Second, the scope of the draft EU mandate will be significant. Donald Tusk has said that he will issue draft guidelines within 48 hours of the Article 50 notice. However, he only has the power to issue guidelines on the UK’s withdrawal and not on the future Free Trade Agreement, which has to come from another EU institution. Whether Tuskish guidelines are accompanied by guidelines on a Free Trade Agreement will be critical. Without them, the European Commission will have no mandate to negotiate on the future UK/EU relationship.”
“Uncertainty is going to make HR’s life more difficult. However, in spite of the times that we live in, it is encouraging to see employers investing in the future of their employees through the benefits package.
“Whilst almost all employers questioned will see a budget rise in 2017, increased costs and the impact of Brexit will have wider ramifications on the HR strategy going forward, which we will all need to consider.”
Alan Price, Peninsula said:
“Peninsula has received a large number of calls from business owners this morning hoping for more clarity after the triggering of Article 50. The triggering of Article 50 starts a maximum two year negotiating process which small business owners will be watching closely. The final agreement reached between the UK and the European Union will have far reaching implications for businesses in every sector. There is already evidence that numbers of EU workers are falling and continued uncertainty surrounding their status may lead to a further decrease during this period, leaving to employers struggling to fill their workforce.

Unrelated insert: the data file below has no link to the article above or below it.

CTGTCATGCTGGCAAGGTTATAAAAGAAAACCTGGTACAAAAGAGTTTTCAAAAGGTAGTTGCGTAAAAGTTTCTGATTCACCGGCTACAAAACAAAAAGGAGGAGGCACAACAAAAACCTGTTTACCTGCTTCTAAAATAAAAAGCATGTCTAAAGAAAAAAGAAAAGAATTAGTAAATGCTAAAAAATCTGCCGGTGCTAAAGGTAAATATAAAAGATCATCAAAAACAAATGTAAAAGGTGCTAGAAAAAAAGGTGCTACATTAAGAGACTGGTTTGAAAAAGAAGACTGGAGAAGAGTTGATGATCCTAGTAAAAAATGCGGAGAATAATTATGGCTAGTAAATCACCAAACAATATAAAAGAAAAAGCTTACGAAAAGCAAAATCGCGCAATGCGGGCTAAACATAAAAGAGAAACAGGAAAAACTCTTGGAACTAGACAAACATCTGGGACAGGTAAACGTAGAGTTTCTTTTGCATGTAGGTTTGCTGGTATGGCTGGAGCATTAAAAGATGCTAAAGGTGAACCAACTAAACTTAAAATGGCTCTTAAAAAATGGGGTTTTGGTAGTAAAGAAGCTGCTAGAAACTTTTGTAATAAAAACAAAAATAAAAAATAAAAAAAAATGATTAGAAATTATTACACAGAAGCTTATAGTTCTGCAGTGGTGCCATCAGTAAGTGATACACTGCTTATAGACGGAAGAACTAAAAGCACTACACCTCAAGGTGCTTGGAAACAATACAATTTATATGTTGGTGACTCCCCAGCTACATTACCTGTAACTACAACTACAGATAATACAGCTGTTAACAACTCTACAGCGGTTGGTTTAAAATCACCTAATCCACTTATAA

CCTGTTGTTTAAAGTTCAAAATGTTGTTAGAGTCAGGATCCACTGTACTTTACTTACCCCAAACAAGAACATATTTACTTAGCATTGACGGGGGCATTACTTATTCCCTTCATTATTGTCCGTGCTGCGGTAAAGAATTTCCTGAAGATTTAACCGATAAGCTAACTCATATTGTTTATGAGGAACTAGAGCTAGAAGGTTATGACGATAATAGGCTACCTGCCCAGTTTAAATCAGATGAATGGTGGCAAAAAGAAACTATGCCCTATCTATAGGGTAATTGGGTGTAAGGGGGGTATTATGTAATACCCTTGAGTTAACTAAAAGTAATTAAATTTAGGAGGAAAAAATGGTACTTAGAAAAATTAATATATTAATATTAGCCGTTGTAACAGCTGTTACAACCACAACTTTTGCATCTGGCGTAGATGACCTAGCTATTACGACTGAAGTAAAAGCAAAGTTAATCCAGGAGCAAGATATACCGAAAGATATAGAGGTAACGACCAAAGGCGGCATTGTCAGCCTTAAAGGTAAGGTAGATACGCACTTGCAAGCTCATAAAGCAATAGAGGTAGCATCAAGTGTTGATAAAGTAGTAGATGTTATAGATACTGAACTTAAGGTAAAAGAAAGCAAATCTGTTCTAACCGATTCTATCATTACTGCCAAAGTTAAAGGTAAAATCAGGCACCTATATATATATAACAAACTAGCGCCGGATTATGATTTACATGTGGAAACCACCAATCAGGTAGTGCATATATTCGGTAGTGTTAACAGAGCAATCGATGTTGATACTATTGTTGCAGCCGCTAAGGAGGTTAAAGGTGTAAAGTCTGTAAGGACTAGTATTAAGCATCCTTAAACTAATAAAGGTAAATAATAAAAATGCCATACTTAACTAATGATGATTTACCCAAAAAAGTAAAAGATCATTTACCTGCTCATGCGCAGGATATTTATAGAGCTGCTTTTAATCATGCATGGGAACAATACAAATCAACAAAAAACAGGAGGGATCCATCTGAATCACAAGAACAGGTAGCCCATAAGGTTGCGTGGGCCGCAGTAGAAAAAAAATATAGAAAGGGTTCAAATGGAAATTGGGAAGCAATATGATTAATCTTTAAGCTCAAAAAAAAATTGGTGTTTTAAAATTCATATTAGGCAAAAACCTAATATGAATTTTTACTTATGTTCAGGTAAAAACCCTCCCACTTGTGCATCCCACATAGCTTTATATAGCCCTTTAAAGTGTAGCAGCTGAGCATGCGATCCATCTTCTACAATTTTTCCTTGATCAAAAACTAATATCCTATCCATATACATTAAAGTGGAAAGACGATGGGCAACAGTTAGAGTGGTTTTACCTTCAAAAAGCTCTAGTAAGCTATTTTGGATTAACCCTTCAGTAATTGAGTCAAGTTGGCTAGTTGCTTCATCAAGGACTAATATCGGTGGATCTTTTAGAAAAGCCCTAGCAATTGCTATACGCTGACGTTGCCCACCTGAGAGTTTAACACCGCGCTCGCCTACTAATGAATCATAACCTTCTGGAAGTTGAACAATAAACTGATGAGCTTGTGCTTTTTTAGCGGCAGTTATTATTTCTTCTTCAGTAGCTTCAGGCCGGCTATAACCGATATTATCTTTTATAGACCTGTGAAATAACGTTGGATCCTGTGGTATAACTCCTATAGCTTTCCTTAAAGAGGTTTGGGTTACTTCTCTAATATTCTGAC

Varying immigration targets depending on sector and location have been discussed as one of the future possibilities but the government is playing its cards close to its chest to ensure they are in the best negotiating position when it comes to exits talks. For areas such as healthcare, hospitality, agriculture and manufacturing, reliance on EU workers is key, especially when used to meet fluctuating seasonal demands, and these employers will keep a close eye on the final immigration arrangements that are reached.”